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ARS Home » Pacific West Area » Parlier, California » San Joaquin Valley Agricultural Sciences Center » Crop Diseases, Pests and Genetics Research » Research » Publications at this Location » Publication #359676

Research Project: Characterization and Management of Citrus Pathogens Transmitted by Phloem-Feeding Insect Vectors

Location: Crop Diseases, Pests and Genetics Research

Title: Progress on the development of a field-use optical sensor for screening of citrus pathogens in California

item EDWARDS, PERRY - Croptix
item OCHOCHI, BRAD - Croptix
item LIU, ZHIWEN - Pennsylvania State University
item HAJERI, SUBHAS - Central California Tristeza Eradication Agency
item Yokomi, Raymond - Ray

Submitted to: International Research Conference on Huanglongbing
Publication Type: Abstract Only
Publication Acceptance Date: 2/8/2019
Publication Date: 3/10/2019
Citation: Edwards, P., Ochochi, B., Liu, Z., Hajeri, S., Yokomi, R.K. 2019. Progress on the development of a field-use optical sensor for screening of citrus pathogens in California. International Research Conference on Huanglongbing. p. 4-57.

Interpretive Summary:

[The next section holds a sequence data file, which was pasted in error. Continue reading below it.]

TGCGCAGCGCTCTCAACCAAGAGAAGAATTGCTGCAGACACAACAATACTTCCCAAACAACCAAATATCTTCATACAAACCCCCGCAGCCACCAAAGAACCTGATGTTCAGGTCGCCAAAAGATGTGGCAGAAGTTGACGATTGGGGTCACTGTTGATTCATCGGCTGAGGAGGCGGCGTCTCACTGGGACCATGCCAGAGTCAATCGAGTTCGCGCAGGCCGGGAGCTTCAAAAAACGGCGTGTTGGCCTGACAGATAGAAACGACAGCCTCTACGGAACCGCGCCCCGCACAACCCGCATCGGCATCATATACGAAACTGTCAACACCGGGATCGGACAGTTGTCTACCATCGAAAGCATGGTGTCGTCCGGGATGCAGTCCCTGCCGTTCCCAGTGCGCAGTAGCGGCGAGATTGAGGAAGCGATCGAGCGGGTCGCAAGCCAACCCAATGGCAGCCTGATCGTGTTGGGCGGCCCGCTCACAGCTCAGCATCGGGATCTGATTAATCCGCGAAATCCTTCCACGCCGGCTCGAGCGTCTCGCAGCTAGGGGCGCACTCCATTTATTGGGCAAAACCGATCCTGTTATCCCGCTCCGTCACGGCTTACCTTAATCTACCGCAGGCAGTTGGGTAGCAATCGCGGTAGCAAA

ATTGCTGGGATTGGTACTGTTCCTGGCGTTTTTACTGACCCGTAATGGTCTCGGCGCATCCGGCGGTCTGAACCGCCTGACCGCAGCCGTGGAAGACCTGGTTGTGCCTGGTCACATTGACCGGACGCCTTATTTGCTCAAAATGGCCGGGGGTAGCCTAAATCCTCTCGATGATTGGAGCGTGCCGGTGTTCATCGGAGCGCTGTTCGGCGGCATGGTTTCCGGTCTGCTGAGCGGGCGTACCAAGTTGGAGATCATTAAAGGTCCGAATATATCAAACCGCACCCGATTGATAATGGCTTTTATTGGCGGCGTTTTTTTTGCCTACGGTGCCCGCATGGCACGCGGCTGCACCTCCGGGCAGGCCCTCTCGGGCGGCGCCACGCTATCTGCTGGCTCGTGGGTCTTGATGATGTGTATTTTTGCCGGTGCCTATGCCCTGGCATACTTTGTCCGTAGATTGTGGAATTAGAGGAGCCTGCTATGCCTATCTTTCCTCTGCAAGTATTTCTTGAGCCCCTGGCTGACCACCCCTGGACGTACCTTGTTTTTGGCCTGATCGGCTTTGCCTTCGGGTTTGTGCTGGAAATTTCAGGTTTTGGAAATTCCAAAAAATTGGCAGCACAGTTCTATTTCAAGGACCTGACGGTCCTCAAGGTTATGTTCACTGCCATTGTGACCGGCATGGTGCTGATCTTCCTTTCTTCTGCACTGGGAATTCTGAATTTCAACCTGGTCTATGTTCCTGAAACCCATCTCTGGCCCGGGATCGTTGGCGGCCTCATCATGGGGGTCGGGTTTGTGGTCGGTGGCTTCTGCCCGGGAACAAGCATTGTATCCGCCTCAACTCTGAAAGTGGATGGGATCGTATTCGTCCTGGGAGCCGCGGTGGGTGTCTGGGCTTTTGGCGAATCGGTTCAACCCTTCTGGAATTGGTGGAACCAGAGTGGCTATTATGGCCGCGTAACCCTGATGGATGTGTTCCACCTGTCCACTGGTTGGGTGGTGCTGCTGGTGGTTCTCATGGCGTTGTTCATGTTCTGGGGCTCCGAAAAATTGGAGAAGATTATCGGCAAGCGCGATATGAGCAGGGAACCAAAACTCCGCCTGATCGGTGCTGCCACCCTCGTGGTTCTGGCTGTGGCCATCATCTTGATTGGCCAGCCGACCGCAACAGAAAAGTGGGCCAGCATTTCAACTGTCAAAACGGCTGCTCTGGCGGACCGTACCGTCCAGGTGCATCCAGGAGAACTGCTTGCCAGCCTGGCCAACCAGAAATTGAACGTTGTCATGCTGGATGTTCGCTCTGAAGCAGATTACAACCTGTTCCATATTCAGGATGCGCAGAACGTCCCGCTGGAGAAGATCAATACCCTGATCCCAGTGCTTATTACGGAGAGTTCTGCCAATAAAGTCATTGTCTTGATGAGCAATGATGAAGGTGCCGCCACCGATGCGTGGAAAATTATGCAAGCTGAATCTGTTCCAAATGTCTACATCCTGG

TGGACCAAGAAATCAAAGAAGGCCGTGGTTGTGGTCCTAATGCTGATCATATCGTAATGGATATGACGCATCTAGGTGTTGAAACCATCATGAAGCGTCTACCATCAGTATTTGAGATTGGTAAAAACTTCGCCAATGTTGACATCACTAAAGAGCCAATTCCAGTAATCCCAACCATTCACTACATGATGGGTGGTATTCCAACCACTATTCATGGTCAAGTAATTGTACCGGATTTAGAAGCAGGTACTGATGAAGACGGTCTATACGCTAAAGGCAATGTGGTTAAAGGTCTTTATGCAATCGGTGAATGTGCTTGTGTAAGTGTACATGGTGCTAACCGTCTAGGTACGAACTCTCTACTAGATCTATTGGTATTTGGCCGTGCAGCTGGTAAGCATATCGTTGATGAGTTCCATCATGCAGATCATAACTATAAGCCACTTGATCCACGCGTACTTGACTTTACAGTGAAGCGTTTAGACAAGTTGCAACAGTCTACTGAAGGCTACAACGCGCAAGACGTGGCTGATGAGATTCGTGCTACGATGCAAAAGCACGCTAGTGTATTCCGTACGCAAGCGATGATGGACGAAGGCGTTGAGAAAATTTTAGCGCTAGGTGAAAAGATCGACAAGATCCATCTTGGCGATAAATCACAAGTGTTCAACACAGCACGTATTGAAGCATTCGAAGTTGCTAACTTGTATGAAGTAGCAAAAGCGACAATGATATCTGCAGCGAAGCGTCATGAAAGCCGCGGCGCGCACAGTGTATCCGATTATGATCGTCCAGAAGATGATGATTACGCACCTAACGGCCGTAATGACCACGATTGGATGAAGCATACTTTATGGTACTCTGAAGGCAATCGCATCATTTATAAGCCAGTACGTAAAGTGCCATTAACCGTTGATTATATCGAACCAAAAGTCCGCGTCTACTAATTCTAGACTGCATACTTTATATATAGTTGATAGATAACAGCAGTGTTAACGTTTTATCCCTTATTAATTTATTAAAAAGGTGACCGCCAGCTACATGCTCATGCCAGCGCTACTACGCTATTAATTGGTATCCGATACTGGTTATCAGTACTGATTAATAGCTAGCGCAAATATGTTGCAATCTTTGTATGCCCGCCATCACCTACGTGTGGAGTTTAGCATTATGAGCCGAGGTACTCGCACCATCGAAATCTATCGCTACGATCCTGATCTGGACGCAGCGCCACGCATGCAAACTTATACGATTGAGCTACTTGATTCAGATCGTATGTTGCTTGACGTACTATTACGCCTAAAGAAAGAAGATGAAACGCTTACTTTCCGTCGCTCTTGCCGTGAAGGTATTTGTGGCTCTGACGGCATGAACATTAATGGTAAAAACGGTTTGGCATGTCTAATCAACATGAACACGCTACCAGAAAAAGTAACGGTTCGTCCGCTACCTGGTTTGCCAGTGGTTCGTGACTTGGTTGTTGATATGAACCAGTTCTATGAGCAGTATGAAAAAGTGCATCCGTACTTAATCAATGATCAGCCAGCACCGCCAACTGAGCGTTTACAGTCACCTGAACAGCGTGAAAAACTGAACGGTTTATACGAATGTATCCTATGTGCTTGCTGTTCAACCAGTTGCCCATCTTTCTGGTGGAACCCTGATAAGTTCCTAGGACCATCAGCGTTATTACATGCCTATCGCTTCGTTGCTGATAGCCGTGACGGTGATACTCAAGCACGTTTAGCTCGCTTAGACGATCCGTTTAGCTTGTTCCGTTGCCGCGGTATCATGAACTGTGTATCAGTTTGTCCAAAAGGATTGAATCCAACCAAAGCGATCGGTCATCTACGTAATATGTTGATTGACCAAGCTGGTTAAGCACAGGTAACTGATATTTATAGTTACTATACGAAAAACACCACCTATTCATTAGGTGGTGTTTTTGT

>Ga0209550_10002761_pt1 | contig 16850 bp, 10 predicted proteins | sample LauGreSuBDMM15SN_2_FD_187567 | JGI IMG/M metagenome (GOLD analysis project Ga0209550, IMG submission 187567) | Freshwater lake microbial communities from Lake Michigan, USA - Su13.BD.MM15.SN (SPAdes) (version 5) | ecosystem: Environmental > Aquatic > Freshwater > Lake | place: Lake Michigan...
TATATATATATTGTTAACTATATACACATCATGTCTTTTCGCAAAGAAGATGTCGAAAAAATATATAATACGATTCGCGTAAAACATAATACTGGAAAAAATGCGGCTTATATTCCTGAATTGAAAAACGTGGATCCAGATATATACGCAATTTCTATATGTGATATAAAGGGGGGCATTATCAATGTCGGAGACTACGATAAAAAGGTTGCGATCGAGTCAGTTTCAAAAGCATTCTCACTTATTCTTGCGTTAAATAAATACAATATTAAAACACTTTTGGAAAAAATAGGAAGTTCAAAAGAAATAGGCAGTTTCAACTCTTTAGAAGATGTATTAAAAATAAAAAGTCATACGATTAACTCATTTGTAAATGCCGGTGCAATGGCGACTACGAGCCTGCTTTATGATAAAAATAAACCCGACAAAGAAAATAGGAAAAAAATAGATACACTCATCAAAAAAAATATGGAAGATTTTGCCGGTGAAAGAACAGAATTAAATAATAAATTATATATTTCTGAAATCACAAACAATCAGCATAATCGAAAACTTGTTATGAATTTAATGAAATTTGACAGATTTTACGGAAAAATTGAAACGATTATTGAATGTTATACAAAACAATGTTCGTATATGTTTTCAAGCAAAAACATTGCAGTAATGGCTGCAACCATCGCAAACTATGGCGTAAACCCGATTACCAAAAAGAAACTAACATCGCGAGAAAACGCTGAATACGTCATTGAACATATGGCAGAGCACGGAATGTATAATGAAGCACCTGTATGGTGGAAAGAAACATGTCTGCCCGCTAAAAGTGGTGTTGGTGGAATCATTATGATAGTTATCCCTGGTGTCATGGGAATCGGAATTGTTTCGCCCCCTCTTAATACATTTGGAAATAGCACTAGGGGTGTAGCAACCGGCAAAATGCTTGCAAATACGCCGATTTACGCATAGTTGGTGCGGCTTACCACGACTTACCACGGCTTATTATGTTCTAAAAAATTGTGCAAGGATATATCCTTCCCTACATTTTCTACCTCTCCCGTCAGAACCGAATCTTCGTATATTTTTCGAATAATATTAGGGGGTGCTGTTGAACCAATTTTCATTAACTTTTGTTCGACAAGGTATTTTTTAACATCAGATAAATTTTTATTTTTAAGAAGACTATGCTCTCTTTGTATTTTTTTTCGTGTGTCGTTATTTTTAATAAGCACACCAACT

Technical Abstract: A compact, field-use optical sensor to detect plant disease status was evaluated. The sensor clips to leaves and uses broadband visible and near-infrared light to examine leaves internally to assess physiological changes associated with specific plant health conditions. The spectral data are processed using machine learning analytics and is trained on spectral profiles collected from leaves of citrus trees associated with specific disease or healthy states. The sensor platform can be used as an early screening tool for citrus diseases including ‘Candidatus Liberibacter asiaticus’ (CLas) associated with Huanglongbing (HLB). The sensor is currently being trained on field trees infected with Citrus tristeza virus (CTV) and Spiroplasma citri, causal agent of citrus stubborn disease, in commercial groves in California. These pathogens are phloem-limited, as is CLas, and produce symptoms in citrus that can be confused for HLB. These data will facilitate sensor calibration to distinguish internal spectral profiles of asymptomatic CLas-infected citrus leaves as different from spectral profiles of CTV- and S. citri-infected leaves. Progress on data collection and training efforts with the sensor as a California citrus disease screening tool will be presented.